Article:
Matchbox Theatre Fails To Ignite

By Ben Venables Last edited 30 months ago
Matchbox Theatre Fails To Ignite ★★☆☆☆ 2

Felicity Montagu and Tim Downie. Photo Manuel Harlan.

Londonist Rating: ★★☆☆☆

Though written by lauded playwright Michael Frayn, Matchbox Theatre is a series of short playlets that has more in common with by-numbers TV and radio sketch shows than his best known works.

Frayn's back-catalogue is of such quality that he regularly leaves the audience buoyant from his sheer creative energy. It's entirely normal in fact to have your abdominal wall left in searing pain induced by the laughter brought on by works such as Noises Off or Clockwise. Or you might have your intellect aroused by the physics, philosophy or politics that feature in plays like Copenhagen and Democracy, or his novel Spies.

This new and strangely unremarkable show on the other hand, leaves mostly a feeling of disappointment. In Frayn's wide-ranging oeuvre it compares best to Speak After The Beep... A collection of writings based on his Guardian column that humorously navigated the petty annoyances of everyday life though stayed within a safe middle ground and avoided pushing any envelopes.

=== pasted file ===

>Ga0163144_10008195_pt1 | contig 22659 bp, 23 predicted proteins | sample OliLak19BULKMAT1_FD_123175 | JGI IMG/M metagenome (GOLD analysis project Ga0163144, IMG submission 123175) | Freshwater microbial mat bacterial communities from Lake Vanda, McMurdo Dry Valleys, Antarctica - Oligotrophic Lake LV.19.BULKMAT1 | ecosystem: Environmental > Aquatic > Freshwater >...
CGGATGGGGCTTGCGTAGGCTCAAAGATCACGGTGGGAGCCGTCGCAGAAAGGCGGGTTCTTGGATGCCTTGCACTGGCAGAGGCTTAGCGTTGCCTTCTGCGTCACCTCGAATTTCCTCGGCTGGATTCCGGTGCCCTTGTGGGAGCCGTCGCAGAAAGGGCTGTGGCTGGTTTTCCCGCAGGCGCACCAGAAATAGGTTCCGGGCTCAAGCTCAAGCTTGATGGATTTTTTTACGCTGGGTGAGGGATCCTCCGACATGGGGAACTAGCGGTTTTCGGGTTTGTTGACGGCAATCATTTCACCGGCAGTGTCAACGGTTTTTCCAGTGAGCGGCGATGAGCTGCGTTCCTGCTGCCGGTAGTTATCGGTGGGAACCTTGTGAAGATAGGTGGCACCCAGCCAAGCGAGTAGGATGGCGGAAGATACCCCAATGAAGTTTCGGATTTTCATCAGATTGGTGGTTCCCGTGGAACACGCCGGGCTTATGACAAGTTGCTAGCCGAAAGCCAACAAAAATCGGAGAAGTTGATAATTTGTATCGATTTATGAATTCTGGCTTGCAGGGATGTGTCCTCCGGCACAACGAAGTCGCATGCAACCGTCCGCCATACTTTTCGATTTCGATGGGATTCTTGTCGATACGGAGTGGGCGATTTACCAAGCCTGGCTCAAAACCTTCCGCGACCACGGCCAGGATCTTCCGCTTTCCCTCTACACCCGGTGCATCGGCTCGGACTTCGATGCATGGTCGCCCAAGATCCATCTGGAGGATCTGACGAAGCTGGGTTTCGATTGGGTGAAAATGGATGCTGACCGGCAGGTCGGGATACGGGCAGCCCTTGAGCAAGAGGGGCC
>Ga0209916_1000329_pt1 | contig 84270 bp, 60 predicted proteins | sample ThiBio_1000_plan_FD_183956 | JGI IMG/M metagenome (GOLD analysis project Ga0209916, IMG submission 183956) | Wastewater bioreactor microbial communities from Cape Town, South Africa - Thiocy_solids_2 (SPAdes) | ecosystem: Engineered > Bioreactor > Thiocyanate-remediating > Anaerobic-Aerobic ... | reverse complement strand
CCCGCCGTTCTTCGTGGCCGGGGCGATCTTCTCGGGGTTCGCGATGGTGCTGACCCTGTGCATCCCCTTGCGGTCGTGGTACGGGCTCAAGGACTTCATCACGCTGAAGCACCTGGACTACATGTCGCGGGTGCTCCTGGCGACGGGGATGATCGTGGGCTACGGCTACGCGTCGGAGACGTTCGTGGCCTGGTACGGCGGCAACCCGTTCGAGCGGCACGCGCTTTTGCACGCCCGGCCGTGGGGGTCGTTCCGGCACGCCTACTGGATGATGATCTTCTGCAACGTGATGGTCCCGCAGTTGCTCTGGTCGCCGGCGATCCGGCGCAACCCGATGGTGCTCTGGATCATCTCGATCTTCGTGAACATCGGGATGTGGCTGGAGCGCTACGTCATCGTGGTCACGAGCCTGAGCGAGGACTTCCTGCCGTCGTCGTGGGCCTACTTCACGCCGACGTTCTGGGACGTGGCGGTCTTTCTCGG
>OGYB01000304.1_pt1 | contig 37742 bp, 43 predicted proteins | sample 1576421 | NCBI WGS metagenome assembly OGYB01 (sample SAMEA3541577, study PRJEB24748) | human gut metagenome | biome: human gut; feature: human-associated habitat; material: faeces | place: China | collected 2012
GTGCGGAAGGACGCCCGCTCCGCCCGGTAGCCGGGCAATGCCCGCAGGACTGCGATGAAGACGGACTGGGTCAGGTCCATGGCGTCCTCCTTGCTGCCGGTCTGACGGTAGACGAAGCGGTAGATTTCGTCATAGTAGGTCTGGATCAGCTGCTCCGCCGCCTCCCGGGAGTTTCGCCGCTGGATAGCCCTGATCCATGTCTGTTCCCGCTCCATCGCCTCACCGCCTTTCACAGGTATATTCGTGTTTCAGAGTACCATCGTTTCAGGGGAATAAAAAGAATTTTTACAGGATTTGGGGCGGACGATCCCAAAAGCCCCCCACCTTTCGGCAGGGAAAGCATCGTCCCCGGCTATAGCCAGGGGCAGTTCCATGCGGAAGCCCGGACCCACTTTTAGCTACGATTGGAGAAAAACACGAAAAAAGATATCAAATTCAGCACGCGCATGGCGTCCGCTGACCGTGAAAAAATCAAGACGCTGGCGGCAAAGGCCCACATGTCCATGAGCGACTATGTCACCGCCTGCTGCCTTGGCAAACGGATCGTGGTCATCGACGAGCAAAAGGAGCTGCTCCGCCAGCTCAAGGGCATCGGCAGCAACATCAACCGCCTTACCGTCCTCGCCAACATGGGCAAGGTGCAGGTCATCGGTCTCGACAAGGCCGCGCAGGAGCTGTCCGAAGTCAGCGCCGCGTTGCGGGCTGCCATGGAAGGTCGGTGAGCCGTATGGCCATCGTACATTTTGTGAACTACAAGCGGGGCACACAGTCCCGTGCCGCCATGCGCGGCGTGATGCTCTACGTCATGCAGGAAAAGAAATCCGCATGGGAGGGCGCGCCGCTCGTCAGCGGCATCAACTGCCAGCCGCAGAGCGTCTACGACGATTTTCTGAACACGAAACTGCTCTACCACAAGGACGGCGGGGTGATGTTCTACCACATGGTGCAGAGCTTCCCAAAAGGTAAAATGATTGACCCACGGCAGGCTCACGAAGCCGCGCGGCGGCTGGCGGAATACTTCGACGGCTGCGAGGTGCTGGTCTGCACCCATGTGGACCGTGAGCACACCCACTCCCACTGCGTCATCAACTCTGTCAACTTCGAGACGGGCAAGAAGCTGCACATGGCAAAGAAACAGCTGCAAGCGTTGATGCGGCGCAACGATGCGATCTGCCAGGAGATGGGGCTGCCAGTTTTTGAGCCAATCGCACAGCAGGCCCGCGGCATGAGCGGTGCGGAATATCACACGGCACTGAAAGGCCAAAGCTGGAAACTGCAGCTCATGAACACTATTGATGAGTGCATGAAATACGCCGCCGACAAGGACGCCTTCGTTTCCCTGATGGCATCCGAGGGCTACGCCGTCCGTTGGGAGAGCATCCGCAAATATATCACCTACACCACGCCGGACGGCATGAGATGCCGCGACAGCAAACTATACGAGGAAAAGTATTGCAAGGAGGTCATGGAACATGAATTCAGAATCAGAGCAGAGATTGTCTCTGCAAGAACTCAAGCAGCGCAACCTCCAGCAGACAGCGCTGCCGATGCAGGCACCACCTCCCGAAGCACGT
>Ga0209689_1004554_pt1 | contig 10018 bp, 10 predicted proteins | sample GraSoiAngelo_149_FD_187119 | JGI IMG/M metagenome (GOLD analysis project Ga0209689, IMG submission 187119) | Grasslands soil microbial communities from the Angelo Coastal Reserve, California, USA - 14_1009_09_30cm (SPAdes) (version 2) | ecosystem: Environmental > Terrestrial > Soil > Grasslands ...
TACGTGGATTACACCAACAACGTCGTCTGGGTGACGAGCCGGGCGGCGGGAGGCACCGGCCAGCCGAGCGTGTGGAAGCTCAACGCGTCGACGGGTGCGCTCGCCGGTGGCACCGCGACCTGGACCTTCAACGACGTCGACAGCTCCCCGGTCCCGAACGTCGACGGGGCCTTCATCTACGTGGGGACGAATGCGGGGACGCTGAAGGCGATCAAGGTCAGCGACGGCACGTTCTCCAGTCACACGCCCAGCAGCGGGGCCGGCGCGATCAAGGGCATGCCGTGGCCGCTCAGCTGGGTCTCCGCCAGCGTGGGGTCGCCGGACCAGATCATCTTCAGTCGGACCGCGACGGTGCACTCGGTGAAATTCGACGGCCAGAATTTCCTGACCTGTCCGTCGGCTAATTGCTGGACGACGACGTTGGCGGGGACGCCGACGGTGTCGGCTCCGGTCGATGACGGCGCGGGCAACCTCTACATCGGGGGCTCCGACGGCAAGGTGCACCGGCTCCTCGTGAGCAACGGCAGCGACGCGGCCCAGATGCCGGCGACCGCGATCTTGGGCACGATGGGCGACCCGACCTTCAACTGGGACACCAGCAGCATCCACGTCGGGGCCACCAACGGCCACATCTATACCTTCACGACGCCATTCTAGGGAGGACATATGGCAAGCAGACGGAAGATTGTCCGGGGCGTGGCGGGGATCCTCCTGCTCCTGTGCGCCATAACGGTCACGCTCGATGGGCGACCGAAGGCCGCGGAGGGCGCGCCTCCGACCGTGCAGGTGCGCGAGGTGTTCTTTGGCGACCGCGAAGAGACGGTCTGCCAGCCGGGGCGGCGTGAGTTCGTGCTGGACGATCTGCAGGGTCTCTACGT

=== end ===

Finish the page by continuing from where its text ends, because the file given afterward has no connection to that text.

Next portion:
Not that there isn't the odd glimpse of his genius here. Frayn is one of Chekhov's best translators and the thematic links between the two writers, especially via the themes of social entrapment and miscommunication, loom large in these rapid-fire mini-plays. There's occasionally a touch of Nikolai Gogol's absurdity too, which also laced the work of Chekhov's early period.

Sleepers is about two medieval corpses reflecting on the centuries that have passed by as well as the disco going on in the crypt of the church where they lie. Contraphonium has a musician similarly powerless as the orchestra around him gets all the glory while he waits and waits for his bit. Others plays are a credit to the staging, such as Table Shout, which allows the stage, converted to be in-the-round for this show, to come into its own with a revolving restaurant effect.

It has been superbly cast and all six actors turn in fine comedic performances. Unfortunately these playlets really should have had a merciless script editor taking them apart, cutting to the centre of each scene to seize the comedic essence, rather than letting them linger until they humour becomes wearing.

Had these sketches been framed as works in development, Matchbox Theatre would make an interesting curio. As they are being offered up as the finished product though, the show never approaches the high levels we've come to expect from Frayn.

Matchbox Theatre runs at the Hampstead Theatre until 6 June. Tickets £10-35. Londonist saw this on a complimentary ticket.

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Last Updated 05 May 2015